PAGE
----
|Mia Doornaert, speaking at the|
European Speechwriter Network conference
I think it may be time for another test, one that women and men can use to evaluate their public speaking invitations for gender bias. I'm inspired by some recent research and writings on the issue of getting more women on the program, including the excellent advice for conference organizers in Putting an end to conferences dominated by white men and other writings by Lean Start Up conference CEO and co-host Sarah Milstein. She writes:
When I began co-hosting, we put an emphasis on finding high-quality speakers who better represented the business world. In 2012 and 2013, not only did our speaker rosters comprise more than 50% women and people of color, but the number of conference attendees doubled each year. We use the same methods all conferences use to find speakers: We invite people we know or know of, and we have an open call for proposals. But because those processes reliably over-represent white male candidates, we approach them differently than most conference hosts.Too often, I see women who assume they'll be treated fairly in the selection process, only to be disappointed--either when they don't make the cut, or later, when the speaking experience leaves them feeling uncomfortable, treated inequitably or even harrassed. We'll be talking about how women can get more speaking gigs and how they can better evaluate and seek offers to speak in my new workshop, Be The Eloquent Woman. The 12 questions below aim to give both men and women a way to evaluate speaker invitations with a gender lens (and yes, we need men to pay attention to these criteria as well as women):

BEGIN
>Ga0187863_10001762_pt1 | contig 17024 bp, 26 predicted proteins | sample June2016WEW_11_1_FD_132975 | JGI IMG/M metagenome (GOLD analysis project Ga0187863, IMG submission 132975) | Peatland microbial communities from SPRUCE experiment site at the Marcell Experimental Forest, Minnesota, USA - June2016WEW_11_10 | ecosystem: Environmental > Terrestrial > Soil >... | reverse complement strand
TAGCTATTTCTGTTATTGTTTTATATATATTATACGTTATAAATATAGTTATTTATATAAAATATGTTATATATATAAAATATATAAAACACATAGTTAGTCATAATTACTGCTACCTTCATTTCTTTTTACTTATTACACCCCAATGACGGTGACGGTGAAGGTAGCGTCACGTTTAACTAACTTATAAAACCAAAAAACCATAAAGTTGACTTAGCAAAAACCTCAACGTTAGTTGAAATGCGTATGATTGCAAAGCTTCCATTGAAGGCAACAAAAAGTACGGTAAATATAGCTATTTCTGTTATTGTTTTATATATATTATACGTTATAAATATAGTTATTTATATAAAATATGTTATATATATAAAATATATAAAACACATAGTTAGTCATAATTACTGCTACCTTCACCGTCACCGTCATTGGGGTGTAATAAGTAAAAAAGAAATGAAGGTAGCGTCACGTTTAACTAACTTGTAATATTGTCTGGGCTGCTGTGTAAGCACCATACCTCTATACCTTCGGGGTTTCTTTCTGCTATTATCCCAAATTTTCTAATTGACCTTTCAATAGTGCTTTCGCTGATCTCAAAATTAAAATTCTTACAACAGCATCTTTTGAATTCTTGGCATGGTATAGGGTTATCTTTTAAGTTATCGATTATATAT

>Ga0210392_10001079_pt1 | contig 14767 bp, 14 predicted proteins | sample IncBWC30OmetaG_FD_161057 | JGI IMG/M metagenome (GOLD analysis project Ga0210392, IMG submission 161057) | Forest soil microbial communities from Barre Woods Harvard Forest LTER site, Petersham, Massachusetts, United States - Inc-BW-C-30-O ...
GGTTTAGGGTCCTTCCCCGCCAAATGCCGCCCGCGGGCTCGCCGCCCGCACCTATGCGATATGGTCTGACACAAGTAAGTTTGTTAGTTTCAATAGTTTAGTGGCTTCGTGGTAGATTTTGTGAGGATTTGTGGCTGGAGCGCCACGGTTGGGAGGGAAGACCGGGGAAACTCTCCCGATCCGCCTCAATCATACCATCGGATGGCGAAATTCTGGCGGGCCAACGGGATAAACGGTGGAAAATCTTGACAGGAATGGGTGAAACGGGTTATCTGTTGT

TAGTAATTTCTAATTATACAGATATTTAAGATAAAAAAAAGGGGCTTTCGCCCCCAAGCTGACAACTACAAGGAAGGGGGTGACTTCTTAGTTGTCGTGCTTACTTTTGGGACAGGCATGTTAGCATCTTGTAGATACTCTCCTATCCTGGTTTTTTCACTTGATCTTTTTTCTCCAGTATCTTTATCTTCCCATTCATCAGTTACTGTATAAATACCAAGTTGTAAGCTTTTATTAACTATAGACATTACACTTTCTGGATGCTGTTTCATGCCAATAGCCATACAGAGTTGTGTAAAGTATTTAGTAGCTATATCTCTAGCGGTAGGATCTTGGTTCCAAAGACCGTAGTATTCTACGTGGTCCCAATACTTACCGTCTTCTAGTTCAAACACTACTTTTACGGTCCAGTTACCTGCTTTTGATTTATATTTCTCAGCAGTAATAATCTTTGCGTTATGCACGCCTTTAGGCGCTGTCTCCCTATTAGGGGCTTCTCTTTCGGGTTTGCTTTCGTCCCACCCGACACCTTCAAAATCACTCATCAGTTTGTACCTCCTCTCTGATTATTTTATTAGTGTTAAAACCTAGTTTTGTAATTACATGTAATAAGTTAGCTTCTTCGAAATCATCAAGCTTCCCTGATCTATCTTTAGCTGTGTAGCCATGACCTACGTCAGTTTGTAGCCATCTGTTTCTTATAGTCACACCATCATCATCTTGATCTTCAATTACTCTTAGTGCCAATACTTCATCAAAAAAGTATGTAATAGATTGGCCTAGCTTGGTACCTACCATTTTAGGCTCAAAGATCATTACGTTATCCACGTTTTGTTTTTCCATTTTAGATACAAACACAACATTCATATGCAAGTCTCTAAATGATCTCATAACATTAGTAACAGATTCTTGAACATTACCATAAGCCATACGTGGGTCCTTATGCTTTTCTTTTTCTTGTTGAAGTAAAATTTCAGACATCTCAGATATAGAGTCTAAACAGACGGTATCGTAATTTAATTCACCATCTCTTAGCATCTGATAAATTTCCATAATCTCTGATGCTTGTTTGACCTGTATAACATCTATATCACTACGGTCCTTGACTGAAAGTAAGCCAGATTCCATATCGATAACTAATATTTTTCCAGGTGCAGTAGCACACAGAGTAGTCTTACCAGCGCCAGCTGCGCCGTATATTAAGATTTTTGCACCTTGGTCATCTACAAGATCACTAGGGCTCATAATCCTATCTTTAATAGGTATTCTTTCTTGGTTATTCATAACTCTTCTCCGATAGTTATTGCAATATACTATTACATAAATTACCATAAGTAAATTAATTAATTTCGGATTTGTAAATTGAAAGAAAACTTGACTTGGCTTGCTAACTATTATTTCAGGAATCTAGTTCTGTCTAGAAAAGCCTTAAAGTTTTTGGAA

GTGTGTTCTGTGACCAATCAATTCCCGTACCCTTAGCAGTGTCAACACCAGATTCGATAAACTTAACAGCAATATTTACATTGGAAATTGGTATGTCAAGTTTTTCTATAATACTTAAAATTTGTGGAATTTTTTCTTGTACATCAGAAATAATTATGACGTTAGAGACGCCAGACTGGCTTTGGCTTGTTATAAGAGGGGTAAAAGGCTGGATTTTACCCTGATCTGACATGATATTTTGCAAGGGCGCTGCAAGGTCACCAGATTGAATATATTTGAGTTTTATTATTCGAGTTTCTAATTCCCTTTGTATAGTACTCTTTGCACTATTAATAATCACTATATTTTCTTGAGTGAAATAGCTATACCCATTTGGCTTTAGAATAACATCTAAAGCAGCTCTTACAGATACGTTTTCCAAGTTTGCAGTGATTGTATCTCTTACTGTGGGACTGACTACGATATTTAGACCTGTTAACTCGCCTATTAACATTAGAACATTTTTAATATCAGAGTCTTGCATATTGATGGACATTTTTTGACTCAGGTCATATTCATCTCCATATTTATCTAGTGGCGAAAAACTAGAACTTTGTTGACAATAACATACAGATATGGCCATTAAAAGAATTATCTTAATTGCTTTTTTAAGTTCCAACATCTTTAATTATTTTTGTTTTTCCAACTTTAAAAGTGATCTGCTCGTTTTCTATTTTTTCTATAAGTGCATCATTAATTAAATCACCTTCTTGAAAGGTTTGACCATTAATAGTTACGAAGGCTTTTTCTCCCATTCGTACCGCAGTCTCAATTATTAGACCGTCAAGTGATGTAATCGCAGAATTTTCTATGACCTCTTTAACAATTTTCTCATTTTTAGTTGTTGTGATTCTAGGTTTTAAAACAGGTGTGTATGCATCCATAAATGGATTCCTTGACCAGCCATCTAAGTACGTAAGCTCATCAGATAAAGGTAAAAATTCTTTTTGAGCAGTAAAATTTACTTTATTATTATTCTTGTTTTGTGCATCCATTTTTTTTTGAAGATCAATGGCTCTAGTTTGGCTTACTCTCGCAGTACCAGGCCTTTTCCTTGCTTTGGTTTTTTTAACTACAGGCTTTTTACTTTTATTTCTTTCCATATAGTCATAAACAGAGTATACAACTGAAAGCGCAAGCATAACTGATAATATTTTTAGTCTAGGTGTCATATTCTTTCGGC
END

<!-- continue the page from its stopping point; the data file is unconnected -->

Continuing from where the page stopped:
- How open and transparent is the call for speakers and the selection process? A sentence about the conference commitment to gender or any other kind of diversity does not a balanced program make. Milstein calls for organizers to be "deeply transparent," and has advocated for a blind and meritocratic selection process that emphasizes quality without regard to gender or ethnicity. Ask for specifics about the selection process and how gender balance is handled. Look for a conference with a wide-open process.
- Is there a harrassment policy for the conference? Harrassment is a fact of life for women at many conferences. One important way to make women comfortable with the idea of attending or speaking at your conference is to publish a code of conduct that takes sexual harrassment into account. It's good practice--and says you want the conference to be welcoming to women. I'm hearing from more women that this is step one when they're considering attending or speaking at conferences. The code should cover the behavior of the organizers and committee members during their advance preparation, as well as participants at the conference.
- Is there at least one woman on the program selection team or program committee? Ideally, you'd want to see gender balance in the selection committee, but recent research focused on two scientific conferences showed that "having at least one woman member of the convening team correlated with a significantly higher proportion of invited female speakers and reduced the likelihood of an all-male symposium roster." Start with one, and give extra points for a more balanced group of selectors. While you're at it, find out who makes the final call and what approach they're using.
- What's the ratio of male to female attendees, based on previous years? Just 15 percent of the attendees at the World Economic Forum in Davos, Switzerland, were women this year, and Mariah Summers shares what that felt like for the women. A low proportion of women doesn't have to be a deal-breaker if all the other factors work for you, but you may enjoy the experience more if there's a better gender balance overall.